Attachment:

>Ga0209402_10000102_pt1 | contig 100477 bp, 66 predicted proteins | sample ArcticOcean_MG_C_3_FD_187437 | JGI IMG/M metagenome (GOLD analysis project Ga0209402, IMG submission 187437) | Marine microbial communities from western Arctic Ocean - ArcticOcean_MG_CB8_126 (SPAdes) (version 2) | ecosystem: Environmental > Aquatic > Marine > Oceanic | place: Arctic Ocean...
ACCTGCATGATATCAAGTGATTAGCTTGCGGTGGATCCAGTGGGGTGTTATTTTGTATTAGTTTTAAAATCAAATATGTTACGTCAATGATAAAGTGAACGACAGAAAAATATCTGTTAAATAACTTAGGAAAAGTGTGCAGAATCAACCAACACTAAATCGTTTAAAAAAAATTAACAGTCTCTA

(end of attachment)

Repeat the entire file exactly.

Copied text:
>Ga0209402_10000102_pt1 | contig 100477 bp, 66 predicted proteins | sample ArcticOcean_MG_C_3_FD_187437 | JGI IMG/M metagenome (GOLD analysis project Ga0209402, IMG submission 187437) | Marine microbial communities from western Arctic Ocean - ArcticOcean_MG_CB8_126 (SPAdes) (version 2) | ecosystem: Environmental > Aquatic > Marine > Oceanic | place: Arctic Ocean...
ACCTGCATGATATCAAGTGATTAGCTTGCGGTGGATCCAGTGGGGTGTTATTTTGTATTAGTTTTAAAATCAAATATGTTACGTCAATGATAAAGTGAACGACAGAAAAATATCTGTTAAATAACTTAGGAAAAGTGTGCAGAATCAACCAACACTAAATCGTTTAAAAAAAATTAACAGTCTCTA